Fabrizio Mondadori (1943-2021)


Fabrizio Mondadori, professor emeritus of philosophy at the University of Wisconsin, Milwaukee, died earlier this month.

Professor Mondadori worked in metaphysics and the history of philosophy (late medieval and modern). His research is described in an obituary at the UW-Milwaukee website written by his colleagues:

Fabrizio’s research trajectory began in contemporary metaphysics and philosophy of language.  His Italian translation of Quine’s Word and Object was published as Parola e oggetto (1970) while he was still a graduate student.  His PhD thesis (1972) dealt with modal semantics and determinate names.  “Available Properties” (1986) and his ground-breaking Philosophical Review paper (co-authored with Adam Morton, also regrettably recently deceased), “Modal Realism: The Poisoned Pawn” (1976), are very much papers in contemporary philosophy.  His work then gradually turned to historical excavation of the roots of modal metaphysics, first in the work of Leibniz – with several important papers in Studia Leibnitiana on essentialism, superessentialism, and compossibility from the mid-1970s onward – and later in the work of Duns Scotus, which increasingly occupied Fabrizio’s scholarly attention from 2000 on and which led to another set of important papers in medieval philosophy, most notably “The Independence of the Possible According to Scotus”, which appeared in the 2005 proceedings of the septcentennial Scotus conference, Duns Scot à Paris 1302-2002.  After his retirement in 2014, he continued to publish papers and to work on a book manuscript on Duns Scotus.

You can learn more about his writings here.

Professor Mondadori joined UW-Milwaukee in 1984. Prior to that, he held appointments at the University of Pennsylvania, UNAM (Mexico), the University of Auckland (New Zealand), the University of Paris, and the University of Münster.

(via Blaine Neufeld)

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Ben Serber (UWM '15)
Ben Serber (UWM '15)
5 months ago

By the time I arrived at UWM, Fabrizio was semi/mostly retired and yet he had a really outsized influence on me for how much I interacted with him. I was lucky enough to take the one course he taught while I was there, on ancient skepticism, and the match between man and material couldn’t have been better. But more than that, he presented a figure who was able to let his work follow what he found interesting, and indeed fiercely insisted on that, which was an immensely valuable counterpoint to the careerism that’s necessarily part of trying to “git gud” enough to break through into a PhD program. (Not that the other faculty at UWM were careerist! All were lovely.) Tantalizing bits of Fabrizio’s personal life – his background in Italy, his journeys around the world, his time with the Beat poets – was spoken of mostly in hushed rumor between the grad students but painted a picture of a man who had lived the kind of “life of the mind” I thought I was signing up for. His lessons in the classroom on suspending judgment and outside it simply by being who he was were both unique and wonderful, and his colleagues and students are poorer for his loss.Report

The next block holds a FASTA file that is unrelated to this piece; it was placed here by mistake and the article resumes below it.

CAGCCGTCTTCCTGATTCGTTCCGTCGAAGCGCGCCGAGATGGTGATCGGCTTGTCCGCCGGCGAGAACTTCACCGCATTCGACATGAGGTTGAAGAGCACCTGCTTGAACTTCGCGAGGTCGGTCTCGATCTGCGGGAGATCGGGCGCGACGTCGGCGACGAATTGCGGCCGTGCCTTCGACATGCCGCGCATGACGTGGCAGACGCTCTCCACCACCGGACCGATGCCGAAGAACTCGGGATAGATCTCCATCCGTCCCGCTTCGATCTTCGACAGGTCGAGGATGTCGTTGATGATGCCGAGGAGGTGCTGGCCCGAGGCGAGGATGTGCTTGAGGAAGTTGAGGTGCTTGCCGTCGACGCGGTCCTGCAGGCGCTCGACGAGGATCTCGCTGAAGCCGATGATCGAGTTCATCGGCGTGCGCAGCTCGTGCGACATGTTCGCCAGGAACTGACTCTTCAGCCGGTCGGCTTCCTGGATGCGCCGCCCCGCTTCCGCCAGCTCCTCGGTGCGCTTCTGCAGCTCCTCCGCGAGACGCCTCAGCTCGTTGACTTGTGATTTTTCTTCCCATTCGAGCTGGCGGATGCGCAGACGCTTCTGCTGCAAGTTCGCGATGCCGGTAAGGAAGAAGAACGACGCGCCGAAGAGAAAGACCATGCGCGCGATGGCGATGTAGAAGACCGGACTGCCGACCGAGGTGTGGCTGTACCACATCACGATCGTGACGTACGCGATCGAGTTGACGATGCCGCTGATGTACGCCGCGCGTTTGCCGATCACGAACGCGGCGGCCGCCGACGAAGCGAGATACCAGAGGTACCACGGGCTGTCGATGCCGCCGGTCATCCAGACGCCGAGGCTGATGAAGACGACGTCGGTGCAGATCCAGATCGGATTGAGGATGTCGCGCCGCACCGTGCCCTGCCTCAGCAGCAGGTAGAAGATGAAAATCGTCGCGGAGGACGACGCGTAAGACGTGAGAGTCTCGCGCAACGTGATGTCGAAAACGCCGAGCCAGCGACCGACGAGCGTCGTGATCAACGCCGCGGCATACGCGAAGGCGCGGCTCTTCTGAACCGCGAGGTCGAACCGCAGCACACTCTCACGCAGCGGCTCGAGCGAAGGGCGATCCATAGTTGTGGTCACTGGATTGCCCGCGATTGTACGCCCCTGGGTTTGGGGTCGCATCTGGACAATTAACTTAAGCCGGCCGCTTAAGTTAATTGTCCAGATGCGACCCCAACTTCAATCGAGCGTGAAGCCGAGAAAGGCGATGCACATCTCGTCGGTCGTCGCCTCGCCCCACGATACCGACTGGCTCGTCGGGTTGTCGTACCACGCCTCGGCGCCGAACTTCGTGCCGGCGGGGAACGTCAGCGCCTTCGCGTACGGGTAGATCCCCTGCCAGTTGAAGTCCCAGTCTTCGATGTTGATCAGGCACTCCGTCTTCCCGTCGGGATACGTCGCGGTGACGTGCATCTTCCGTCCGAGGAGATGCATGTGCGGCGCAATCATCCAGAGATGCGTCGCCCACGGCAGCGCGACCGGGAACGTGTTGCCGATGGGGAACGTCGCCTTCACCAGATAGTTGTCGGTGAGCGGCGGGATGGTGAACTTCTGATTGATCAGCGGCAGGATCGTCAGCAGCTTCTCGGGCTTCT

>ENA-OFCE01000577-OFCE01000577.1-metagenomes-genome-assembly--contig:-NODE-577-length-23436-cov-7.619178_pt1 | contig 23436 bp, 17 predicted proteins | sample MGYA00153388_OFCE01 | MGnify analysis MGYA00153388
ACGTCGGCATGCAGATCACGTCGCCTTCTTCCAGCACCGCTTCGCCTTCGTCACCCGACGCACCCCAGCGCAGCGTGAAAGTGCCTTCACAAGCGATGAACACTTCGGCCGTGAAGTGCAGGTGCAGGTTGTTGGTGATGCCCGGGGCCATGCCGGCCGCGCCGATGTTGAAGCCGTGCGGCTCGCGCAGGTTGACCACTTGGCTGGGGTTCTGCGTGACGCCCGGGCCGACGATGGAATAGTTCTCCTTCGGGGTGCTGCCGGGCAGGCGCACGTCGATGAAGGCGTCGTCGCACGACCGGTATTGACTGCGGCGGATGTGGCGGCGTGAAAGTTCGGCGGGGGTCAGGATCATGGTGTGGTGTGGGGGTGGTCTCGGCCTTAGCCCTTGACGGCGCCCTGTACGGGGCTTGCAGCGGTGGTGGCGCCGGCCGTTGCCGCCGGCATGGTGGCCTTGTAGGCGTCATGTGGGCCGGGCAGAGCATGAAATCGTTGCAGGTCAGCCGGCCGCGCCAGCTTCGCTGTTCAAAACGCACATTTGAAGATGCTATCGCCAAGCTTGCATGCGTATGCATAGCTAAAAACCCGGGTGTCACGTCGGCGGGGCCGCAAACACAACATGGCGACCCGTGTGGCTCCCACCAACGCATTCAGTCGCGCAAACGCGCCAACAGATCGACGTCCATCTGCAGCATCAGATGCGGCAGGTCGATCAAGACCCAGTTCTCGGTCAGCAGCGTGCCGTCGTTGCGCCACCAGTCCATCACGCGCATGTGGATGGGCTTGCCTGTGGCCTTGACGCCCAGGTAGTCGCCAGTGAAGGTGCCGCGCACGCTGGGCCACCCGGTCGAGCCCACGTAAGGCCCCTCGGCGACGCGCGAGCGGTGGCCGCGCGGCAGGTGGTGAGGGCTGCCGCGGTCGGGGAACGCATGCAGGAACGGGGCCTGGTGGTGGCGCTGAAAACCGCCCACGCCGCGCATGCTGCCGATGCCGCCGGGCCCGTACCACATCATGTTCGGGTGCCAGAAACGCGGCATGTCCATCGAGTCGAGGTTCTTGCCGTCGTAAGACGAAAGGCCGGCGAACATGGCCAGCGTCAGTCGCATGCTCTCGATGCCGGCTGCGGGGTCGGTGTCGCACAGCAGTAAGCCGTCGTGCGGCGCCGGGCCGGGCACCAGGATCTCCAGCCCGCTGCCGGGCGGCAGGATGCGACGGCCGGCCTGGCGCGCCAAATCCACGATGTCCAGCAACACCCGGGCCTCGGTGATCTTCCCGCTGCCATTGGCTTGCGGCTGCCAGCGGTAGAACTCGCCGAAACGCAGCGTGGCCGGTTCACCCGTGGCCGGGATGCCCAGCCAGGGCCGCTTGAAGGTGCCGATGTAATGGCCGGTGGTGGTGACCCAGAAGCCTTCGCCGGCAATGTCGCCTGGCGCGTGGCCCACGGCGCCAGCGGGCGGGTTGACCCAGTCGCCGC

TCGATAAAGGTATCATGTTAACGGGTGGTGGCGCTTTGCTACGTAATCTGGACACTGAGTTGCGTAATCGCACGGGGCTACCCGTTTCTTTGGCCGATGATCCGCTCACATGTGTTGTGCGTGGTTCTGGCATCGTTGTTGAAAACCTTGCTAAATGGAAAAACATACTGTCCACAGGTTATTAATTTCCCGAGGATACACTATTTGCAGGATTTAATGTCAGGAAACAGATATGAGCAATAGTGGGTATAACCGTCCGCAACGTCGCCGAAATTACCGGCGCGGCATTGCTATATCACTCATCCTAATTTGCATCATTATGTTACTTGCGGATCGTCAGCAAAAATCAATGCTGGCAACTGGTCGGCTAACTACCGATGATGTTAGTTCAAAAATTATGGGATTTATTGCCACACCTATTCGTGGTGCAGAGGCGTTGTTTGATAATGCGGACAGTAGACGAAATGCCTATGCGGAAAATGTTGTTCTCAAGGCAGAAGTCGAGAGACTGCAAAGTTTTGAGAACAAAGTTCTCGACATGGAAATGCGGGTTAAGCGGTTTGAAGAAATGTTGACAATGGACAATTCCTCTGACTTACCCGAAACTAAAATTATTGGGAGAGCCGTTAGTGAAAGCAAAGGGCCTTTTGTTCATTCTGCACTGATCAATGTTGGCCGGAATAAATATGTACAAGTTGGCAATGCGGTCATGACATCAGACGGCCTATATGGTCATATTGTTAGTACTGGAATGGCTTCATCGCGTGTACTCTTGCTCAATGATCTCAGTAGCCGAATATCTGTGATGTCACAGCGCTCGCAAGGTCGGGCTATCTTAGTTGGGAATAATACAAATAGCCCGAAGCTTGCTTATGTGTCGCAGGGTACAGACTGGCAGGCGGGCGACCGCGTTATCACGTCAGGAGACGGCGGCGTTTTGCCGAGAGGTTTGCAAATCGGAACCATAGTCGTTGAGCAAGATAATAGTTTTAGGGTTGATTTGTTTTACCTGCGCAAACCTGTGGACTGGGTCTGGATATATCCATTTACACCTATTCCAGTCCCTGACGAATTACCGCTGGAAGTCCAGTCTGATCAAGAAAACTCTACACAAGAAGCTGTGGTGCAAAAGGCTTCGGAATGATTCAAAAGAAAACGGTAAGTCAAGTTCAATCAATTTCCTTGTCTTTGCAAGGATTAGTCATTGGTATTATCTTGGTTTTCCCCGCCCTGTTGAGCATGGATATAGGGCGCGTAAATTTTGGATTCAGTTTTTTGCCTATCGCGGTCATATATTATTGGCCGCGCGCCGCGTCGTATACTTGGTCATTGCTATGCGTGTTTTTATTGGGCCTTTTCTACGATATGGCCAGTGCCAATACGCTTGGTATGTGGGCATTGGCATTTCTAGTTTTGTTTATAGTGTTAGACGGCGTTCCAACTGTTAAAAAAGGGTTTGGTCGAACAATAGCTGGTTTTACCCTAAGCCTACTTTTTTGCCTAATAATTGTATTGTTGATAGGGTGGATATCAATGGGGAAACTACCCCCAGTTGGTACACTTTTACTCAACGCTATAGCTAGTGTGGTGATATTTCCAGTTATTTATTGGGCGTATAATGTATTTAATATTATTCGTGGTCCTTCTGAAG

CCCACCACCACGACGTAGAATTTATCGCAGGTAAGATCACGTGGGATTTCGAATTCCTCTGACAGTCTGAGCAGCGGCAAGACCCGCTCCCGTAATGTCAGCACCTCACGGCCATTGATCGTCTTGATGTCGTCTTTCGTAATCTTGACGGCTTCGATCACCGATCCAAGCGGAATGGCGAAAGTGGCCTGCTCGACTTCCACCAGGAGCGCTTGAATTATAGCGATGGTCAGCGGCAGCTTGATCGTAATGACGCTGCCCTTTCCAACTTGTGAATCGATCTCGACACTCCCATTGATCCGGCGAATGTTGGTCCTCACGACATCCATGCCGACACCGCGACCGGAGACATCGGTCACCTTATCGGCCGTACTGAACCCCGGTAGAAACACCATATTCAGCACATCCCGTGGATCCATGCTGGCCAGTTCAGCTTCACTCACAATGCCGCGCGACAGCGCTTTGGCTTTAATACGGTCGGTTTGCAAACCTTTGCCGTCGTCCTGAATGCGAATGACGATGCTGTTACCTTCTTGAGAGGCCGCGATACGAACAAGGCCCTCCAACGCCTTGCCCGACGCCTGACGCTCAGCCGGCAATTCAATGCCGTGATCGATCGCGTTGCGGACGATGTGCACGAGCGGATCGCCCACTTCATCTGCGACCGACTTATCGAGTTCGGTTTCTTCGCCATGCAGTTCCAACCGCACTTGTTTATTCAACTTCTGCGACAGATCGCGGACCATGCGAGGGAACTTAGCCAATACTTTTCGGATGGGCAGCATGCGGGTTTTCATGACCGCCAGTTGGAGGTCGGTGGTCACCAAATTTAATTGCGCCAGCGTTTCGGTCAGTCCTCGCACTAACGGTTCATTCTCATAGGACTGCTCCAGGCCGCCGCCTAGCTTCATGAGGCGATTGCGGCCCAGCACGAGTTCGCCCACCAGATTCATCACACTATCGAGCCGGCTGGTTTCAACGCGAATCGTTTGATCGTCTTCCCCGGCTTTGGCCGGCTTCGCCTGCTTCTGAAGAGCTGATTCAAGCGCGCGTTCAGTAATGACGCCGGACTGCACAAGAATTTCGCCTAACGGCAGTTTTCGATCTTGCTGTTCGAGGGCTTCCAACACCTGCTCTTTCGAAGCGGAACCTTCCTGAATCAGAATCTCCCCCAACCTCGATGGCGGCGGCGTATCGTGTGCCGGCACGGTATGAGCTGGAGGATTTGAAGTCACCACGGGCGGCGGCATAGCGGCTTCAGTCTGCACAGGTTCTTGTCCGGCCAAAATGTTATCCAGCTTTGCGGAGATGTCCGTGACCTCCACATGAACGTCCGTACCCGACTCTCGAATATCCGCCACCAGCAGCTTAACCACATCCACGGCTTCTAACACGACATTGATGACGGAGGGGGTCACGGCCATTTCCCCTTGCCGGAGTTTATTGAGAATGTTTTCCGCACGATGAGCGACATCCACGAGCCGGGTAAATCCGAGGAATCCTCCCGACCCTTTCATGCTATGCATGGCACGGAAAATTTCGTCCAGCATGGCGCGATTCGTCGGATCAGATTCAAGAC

Blain
5 months ago

Some pictures of Fabrizio with his colleagues and students have been added to the UWM obituary.Report

Blain
5 months ago

The UWM obituary has been updated with some pictures of Fabrizio with his former colleagues and students.Report

Eric Sotnak
Eric Sotnak
5 months ago

I’m extremely sorry to hear about this. Fabrizio exerted a massive influence on me when I was at UWM. I house-sat for him one summer. The house came with a cat (Anatoly) who spent 4 days glaring at me from beneath the sofa until eventually deciding I wasn’t so bad and suddenly came out, hopped up into my lap, and went to sleep.

In those days, before smoking bans, Fabrizio used to fit unfiltered cigarettes into a holder and smoke during class. When bees would fly into the classroom, he would say he was sure it was a killer bee.

He gave by far the hardest final exam in one of his classes I ever took. I was sure I had failed, but he graded generously and I was surprised to emerge with an ‘A’ in the class.

Often, the more he explained something, the less I understood it — not because of any defect in his explanation, but rather because he would expose layers I had not previously appreciated.

I remember him very fondly.Report

Charlie Huenemann
Charlie Huenemann
5 months ago

I was Fabrizio’s student as an undergraduate and as a graduate student. He was truly inimitable: a singular combination of genius, goofiness, tenderness, humor, and seriousness that could shift from fearsome, chess-master intensity to absurdist humor in a heartbeat. One story: he had written an article having to do with necessitarianism and was mailing it off to the editor. I sat in his office as he laboriously, with painstaking attention, folded the manuscript, slid it into the envelope, addressed it, etc. The whole process took at least ten minutes (one whole cigarette) before the envelope was ready to mail. “There,” he said finally. “You have just witnessed putting off the inevitable.”Report